Latest Oology Stories
Some female zebra finches foist a part of their eggs on their neighbors.
In 2007, researchers of the Max Planck Institute for Ornithology found a gene related to individual variation in exploratory behavior in great tits.
Reptiles are not known to be the most social of creatures. But when it comes to laying eggs, female reptiles can be remarkably communal, often laying their eggs in the nests of other females. New research in the September issue of The Quarterly Review of Biology suggests that this curiously out-of-character behavior is far more common in reptiles than was previously thought.
Why do some species of birds lay only one egg in their nest, while others lay 10 or more?
It's not always easy spotting the cuckoo in the nest. But if you don't, you pay a high price raising someone else's chick. How hosts distinguish impostor eggs from their own has long puzzled scientists.
By Jeremy Manier and Tim De Chant, Chicago Tribune Jun. 27--When a falcon swoops from the sky to seize its fleeing prey, no one would mistake the sleek predator for a gaudy parrot.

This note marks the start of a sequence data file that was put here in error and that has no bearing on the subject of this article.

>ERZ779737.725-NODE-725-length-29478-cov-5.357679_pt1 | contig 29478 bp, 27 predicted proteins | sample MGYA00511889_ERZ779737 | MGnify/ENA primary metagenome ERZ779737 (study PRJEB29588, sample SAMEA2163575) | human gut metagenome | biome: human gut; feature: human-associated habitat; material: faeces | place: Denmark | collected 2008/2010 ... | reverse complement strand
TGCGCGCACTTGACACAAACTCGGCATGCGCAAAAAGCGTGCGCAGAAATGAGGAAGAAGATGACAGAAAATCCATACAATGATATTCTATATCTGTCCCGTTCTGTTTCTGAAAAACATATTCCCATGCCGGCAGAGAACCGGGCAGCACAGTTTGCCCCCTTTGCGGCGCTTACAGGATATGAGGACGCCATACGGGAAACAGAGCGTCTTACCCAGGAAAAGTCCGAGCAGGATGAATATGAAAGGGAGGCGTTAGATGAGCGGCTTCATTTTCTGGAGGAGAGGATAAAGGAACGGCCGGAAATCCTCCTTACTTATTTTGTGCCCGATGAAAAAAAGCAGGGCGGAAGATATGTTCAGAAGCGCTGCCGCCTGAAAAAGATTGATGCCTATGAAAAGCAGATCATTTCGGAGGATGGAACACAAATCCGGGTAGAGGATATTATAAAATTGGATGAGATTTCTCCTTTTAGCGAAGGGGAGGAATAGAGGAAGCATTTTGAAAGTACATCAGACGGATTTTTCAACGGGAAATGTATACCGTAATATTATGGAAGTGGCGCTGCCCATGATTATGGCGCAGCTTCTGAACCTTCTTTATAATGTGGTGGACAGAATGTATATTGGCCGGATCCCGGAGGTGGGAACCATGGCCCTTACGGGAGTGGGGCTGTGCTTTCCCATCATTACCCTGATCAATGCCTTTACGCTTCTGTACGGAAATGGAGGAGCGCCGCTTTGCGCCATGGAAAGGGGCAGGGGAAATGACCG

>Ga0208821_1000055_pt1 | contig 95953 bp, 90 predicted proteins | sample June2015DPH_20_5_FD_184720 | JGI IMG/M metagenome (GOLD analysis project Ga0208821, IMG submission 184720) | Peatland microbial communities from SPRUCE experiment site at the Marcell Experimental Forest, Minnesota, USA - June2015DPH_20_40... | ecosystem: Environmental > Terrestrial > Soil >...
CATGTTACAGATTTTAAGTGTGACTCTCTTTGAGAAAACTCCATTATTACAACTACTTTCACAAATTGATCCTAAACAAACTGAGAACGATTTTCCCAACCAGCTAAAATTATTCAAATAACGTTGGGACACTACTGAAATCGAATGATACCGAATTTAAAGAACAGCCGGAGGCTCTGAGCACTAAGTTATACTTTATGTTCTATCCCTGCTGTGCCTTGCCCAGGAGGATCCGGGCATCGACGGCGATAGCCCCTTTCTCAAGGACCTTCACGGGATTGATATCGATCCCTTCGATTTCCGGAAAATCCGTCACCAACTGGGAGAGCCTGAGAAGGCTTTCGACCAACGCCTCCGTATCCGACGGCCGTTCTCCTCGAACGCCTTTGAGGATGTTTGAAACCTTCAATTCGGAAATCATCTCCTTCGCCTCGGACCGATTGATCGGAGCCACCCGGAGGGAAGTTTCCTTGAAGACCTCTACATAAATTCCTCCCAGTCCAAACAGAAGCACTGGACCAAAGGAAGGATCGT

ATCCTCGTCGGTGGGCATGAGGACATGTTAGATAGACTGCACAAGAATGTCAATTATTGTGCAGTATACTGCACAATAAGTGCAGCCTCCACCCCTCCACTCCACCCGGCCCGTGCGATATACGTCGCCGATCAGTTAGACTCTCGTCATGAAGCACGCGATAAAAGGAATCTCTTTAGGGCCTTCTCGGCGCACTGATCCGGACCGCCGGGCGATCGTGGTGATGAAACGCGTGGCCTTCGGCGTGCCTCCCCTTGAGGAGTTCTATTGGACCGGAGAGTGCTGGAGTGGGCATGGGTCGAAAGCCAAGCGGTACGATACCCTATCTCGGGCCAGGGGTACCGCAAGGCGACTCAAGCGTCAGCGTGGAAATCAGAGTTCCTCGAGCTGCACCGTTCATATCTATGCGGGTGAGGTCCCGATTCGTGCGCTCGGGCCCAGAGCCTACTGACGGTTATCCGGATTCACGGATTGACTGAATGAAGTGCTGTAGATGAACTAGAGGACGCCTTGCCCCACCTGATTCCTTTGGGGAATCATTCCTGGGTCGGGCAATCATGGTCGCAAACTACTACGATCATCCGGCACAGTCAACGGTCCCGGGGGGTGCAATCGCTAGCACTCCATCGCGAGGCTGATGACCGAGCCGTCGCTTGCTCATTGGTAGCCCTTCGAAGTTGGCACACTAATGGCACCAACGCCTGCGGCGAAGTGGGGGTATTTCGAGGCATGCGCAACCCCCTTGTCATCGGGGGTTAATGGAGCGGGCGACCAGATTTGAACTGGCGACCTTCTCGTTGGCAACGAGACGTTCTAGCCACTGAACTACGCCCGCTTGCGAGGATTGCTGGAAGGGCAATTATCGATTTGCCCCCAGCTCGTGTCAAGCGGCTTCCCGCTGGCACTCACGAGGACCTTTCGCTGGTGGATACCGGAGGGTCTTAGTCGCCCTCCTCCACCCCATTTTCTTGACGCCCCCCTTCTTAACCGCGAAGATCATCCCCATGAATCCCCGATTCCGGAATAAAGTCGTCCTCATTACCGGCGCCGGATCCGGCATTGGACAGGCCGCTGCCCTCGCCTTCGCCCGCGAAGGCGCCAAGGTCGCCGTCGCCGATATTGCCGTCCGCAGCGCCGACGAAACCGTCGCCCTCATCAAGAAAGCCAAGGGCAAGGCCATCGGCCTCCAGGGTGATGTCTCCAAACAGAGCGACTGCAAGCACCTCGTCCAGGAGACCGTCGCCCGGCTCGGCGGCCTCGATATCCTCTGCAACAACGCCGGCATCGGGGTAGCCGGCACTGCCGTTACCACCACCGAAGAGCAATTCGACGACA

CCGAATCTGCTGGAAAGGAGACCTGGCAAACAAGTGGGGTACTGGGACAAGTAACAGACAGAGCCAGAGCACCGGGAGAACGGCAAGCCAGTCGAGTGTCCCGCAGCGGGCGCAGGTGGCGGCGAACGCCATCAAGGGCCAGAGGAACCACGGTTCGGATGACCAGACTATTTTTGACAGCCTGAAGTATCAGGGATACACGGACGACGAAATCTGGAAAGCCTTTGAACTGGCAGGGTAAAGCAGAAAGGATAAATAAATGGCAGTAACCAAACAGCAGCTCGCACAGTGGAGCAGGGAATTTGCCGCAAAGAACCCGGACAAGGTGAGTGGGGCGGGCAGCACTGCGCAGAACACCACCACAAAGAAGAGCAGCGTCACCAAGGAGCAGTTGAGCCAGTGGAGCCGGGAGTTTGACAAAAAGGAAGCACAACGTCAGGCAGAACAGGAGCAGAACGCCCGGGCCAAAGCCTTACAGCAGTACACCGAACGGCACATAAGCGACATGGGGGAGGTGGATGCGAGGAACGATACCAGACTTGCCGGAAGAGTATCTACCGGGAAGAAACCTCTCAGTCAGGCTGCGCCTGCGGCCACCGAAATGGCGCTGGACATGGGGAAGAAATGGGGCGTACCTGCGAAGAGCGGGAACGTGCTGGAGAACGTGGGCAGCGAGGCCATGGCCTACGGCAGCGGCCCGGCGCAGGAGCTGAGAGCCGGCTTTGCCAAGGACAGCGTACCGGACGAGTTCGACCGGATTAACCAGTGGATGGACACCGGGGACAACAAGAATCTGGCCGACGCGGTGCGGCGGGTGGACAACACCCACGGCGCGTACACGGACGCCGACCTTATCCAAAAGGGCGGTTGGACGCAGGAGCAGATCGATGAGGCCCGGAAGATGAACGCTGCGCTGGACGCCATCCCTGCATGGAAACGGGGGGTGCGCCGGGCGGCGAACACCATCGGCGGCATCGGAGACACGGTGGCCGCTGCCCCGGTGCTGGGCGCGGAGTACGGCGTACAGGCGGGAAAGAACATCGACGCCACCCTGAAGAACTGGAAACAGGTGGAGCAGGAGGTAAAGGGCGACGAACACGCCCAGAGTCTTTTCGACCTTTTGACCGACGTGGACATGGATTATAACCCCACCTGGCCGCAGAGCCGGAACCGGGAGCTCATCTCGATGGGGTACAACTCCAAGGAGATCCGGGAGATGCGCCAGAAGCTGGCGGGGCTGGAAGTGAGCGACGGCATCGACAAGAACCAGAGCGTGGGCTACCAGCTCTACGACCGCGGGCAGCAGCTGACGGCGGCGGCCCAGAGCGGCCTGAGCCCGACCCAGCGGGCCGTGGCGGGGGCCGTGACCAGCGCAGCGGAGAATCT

Male seagulls may be more vulnerable to their environment during embryonic development than females, according to Maria Bogdanova and Ruedi Nager from the University of Glasgow in the UK. Until now, the sex differences in developmental rate and susceptibility to unfavorable conditions during the embryonic stage in birds have received little attention. The paper has just been published in Springerâ€™s journal, Behavioral Ecology and Sociobiology.
Competing against older brothers and sisters can be tough work, as any youngest child will tell you. But new research from a biologist at the University of North Carolina at Chapel Hill shows that when it comes to some birds, you should reserve any underdog sympathies for the first born â€“ or rather, first laid â€“ siblings as well.
Birds' eggs are unique in their diverse pigmentation. This diversity is greatest amongst perching birds (order Passeriformes: 60% of all bird species), which include many familiar species including tits and warblers. Despite intense interest, the purpose, in most species, of these patterns was unknown.
Ornithology, a branch of zoology, is the study of birds. The term ornithology is derived from the ancient Greek words for bird and rationale or explanation. This study differs from other sciences because amateurs often take part in studies and because birds are commonly seen. It is thought that ornithology developed in the same manner than biology developed. Drawings from the Stone Age show the earliest interest in birds and the remains of over eighty bird species have been found at excavated...
- The act of sweetening by admixture of some saccharine substance.